“This critical legislation recognizes the importance of allowing significant scheduled pay increases to primary care and others who primarily provide E/M services to take effect while also avoiding the devastating corresponding cuts for physician and nonphysician providers that will occur because of Medicare’s budget-neutrality requirements,” says the letter from the AMA and more than 70 other signatories.

My latest for the AMA. The whole shebang.

CMS, insurers should pay doctors for coronavirus protocols and PPE

The AMA and 127 other state medical associations and national medical specialty societies that represent hundreds of thousands of U.S. doctors are urging payers to “immediately implement and pay for Current Procedural Terminology code 99072 to compensate physician practices for the additional supplies and new staff activities required to provide safe patient care” during the COVID-19 public health emergency without patient cost-sharing.

My latest for the AMA. The whole shebang.

New information-blocking rules: What doctors should know

The Department of Health and Human Services (HHS) is extending compliance dates for a complex federal regulation aimed at ending information-blocking practices that impede the secure exchange and use of electronic health information by patients, doctors and health care organizations.

The HHS Office of the National Coordinator for Health Information Technology (ONC) says the final rule, implemented under the 21st Century Cures Act (Cures Act), now has an “applicability date” of April 5, 2021. On and after that date, all “actors”—which includes health information networks and exchanges, EHR vendors and health care providers—“will be subject to information blocking.”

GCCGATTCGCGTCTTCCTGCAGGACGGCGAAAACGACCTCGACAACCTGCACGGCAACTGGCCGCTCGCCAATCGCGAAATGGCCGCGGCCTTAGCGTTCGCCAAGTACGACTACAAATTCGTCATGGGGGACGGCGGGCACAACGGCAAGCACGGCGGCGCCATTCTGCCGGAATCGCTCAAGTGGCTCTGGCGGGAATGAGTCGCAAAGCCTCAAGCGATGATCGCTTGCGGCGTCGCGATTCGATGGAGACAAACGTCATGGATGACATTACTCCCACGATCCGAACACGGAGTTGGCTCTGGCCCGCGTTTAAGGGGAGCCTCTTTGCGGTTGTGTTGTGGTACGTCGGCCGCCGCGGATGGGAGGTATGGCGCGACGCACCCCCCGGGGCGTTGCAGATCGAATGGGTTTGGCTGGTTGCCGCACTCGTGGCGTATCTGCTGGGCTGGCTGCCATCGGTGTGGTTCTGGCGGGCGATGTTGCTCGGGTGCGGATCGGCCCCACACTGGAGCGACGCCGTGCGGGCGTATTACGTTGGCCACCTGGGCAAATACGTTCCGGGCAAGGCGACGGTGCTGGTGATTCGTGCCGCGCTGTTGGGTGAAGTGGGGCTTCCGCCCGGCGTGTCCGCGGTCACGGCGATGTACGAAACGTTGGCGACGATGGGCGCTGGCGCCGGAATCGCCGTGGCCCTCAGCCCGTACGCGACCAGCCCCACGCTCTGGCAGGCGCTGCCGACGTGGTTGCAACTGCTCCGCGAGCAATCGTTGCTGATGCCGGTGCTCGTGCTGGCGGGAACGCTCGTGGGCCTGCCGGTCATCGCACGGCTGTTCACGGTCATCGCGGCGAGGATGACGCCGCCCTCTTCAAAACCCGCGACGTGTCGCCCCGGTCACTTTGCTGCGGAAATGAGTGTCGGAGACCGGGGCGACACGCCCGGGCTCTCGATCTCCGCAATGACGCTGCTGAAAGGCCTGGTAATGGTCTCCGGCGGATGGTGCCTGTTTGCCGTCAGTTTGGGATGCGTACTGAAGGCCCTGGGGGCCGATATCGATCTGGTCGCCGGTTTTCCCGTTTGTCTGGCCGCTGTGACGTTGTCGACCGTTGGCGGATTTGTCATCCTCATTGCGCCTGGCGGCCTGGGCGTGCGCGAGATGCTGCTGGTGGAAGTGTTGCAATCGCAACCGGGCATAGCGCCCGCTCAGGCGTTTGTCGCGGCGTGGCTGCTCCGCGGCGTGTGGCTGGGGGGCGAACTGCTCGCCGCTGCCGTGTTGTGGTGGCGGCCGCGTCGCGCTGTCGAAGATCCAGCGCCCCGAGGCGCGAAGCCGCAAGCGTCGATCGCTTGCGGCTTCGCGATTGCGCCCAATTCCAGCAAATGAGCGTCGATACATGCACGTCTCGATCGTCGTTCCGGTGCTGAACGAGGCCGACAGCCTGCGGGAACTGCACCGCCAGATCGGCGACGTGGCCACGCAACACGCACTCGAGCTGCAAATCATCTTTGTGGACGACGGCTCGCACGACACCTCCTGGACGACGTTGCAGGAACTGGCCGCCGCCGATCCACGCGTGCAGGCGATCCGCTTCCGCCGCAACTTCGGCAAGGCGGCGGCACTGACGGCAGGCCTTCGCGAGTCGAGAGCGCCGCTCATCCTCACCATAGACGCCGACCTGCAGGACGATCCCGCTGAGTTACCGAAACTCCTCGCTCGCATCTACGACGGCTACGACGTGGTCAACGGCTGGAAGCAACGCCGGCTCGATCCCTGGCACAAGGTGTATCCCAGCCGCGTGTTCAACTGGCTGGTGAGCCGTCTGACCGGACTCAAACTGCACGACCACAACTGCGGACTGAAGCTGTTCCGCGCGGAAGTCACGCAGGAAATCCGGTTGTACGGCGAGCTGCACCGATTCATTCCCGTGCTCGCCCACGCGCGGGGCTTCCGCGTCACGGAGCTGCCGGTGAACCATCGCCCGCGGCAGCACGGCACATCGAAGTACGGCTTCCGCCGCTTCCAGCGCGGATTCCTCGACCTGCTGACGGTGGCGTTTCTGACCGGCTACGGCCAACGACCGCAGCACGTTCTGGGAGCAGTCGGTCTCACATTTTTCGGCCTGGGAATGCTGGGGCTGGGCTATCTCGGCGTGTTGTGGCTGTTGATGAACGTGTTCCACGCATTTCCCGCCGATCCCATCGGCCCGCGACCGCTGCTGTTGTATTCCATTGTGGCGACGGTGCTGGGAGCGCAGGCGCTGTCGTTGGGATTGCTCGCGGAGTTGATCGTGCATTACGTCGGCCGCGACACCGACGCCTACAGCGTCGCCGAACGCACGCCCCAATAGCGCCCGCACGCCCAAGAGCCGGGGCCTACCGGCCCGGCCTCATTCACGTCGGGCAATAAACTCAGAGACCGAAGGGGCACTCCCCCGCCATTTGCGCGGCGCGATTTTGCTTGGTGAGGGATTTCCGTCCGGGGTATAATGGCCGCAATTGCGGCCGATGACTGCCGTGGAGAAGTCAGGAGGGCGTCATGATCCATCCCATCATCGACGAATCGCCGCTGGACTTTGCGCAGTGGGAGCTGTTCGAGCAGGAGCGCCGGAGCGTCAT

My latest for the AMA. The whole shebang.

CPT codes for new coronavirus vaccines: What you need to know

The AMA has published an update to the Current Procedural Terminology (CPT®) code set that includes new vaccine-specific codes to report immunizations for the new coronavirus, SARS-CoV-2.

Working closely with the Centers for Disease Control and Prevention, the CPT Editorial Panel has approved a unique CPT code for each of two coronavirus vaccines as well as administration codes unique to each such vaccine.

The new CPT codes clinically distinguish each coronavirus vaccine for better tracking, reporting and analysis that supports data-driven planning and allocation. The CPT codes are available prior to the public availability of the vaccines to facilitate the updating of health care electronic systems across the U.S.

My lede for the AMA. The whole shebang.